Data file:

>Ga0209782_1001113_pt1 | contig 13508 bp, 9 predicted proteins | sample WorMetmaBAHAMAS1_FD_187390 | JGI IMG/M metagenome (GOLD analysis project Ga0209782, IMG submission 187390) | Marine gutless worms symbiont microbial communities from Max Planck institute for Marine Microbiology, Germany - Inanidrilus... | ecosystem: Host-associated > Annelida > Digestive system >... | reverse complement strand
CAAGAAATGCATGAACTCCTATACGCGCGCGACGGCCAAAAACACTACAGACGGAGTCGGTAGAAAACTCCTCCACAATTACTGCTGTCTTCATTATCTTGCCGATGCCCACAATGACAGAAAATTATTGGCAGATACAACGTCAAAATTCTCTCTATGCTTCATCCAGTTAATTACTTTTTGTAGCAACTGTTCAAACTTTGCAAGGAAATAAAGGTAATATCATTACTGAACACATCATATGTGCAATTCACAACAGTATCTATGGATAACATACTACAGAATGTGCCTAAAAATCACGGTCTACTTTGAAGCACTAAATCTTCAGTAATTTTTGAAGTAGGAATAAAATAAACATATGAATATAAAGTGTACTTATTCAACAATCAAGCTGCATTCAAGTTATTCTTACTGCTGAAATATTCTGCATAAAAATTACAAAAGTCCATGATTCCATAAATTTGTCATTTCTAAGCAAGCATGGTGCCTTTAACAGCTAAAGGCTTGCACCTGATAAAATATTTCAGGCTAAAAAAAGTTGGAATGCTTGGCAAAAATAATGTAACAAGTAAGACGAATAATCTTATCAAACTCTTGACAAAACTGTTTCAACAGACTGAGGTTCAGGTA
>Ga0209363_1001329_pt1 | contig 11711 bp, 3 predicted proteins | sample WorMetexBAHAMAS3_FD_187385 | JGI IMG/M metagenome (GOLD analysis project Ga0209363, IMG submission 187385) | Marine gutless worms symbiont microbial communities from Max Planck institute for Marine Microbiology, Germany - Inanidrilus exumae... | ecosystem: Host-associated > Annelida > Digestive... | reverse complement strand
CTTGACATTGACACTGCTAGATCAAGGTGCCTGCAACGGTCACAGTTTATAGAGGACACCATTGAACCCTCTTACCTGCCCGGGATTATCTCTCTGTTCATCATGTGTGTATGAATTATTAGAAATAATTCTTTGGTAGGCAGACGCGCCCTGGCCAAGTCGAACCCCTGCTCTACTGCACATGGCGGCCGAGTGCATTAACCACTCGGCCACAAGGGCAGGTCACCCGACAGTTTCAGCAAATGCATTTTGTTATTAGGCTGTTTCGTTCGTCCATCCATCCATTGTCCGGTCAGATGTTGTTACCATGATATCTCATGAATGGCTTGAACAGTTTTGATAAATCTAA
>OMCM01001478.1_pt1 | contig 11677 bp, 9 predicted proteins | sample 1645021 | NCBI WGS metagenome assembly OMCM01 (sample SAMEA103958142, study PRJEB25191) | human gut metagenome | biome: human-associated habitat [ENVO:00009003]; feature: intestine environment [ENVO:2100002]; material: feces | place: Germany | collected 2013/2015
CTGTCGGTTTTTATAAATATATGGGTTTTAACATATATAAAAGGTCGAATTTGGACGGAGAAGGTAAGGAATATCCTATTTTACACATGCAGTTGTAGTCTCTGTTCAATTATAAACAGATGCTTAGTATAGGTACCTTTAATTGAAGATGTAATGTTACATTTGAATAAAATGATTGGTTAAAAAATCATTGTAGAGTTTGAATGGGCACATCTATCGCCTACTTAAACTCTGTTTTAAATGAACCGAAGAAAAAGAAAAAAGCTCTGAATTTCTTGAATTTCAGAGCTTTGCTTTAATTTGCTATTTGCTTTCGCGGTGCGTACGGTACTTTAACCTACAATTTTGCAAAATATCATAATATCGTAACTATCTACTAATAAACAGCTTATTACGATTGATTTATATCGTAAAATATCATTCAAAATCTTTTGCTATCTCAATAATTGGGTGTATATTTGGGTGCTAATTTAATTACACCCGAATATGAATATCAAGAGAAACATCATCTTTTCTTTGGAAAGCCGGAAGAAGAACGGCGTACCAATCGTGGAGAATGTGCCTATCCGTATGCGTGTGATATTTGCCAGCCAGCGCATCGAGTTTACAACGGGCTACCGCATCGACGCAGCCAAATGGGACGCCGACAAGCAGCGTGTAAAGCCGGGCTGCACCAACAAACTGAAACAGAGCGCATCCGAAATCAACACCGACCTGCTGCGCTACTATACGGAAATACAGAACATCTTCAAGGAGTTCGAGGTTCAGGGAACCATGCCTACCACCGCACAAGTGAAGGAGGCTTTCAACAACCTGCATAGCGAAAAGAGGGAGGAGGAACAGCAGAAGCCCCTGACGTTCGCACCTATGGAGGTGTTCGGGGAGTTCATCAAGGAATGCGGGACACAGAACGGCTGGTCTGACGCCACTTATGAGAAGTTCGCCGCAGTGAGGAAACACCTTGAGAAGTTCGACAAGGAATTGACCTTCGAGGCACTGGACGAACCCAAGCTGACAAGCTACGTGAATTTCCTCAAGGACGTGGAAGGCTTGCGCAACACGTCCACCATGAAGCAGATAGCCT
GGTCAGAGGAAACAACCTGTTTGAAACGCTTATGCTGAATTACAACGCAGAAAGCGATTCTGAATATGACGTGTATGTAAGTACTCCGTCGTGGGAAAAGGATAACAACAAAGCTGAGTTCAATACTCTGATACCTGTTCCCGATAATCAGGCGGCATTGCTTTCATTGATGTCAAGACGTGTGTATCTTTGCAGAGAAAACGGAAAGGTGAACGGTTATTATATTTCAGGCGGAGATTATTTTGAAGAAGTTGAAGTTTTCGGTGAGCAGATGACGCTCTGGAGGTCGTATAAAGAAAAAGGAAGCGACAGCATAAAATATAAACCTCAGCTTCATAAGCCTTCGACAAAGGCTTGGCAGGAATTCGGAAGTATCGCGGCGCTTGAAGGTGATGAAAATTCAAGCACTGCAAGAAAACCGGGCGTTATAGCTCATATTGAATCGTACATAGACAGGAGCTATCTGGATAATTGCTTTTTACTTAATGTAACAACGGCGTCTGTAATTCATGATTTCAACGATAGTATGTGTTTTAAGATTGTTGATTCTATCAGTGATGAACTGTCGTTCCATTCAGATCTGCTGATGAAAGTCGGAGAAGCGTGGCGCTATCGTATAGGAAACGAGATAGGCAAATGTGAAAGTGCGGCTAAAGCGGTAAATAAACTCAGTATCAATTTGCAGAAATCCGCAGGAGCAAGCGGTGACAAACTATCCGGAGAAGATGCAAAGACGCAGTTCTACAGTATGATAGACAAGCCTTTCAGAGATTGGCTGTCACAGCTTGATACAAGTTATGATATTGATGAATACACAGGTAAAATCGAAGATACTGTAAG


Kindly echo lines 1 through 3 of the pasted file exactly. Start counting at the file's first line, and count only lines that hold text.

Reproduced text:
>Ga0209782_1001113_pt1 | contig 13508 bp, 9 predicted proteins | sample WorMetmaBAHAMAS1_FD_187390 | JGI IMG/M metagenome (GOLD analysis project Ga0209782, IMG submission 187390) | Marine gutless worms symbiont microbial communities from Max Planck institute for Marine Microbiology, Germany - Inanidrilus... | ecosystem: Host-associated > Annelida > Digestive system >... | reverse complement strand
CAAGAAATGCATGAACTCCTATACGCGCGCGACGGCCAAAAACACTACAGACGGAGTCGGTAGAAAACTCCTCCACAATTACTGCTGTCTTCATTATCTTGCCGATGCCCACAATGACAGAAAATTATTGGCAGATACAACGTCAAAATTCTCTCTATGCTTCATCCAGTTAATTACTTTTTGTAGCAACTGTTCAAACTTTGCAAGGAAATAAAGGTAATATCATTACTGAACACATCATATGTGCAATTCACAACAGTATCTATGGATAACATACTACAGAATGTGCCTAAAAATCACGGTCTACTTTGAAGCACTAAATCTTCAGTAATTTTTGAAGTAGGAATAAAATAAACATATGAATATAAAGTGTACTTATTCAACAATCAAGCTGCATTCAAGTTATTCTTACTGCTGAAATATTCTGCATAAAAATTACAAAAGTCCATGATTCCATAAATTTGTCATTTCTAAGCAAGCATGGTGCCTTTAACAGCTAAAGGCTTGCACCTGATAAAATATTTCAGGCTAAAAAAAGTTGGAATGCTTGGCAAAAATAATGTAACAAGTAAGACGAATAATCTTATCAAACTCTTGACAAAACTGTTTCAACAGACTGAGGTTCAGGTA
>Ga0209363_1001329_pt1 | contig 11711 bp, 3 predicted proteins | sample WorMetexBAHAMAS3_FD_187385 | JGI IMG/M metagenome (GOLD analysis project Ga0209363, IMG submission 187385) | Marine gutless worms symbiont microbial communities from Max Planck institute for Marine Microbiology, Germany - Inanidrilus exumae... | ecosystem: Host-associated > Annelida > Digestive... | reverse complement strand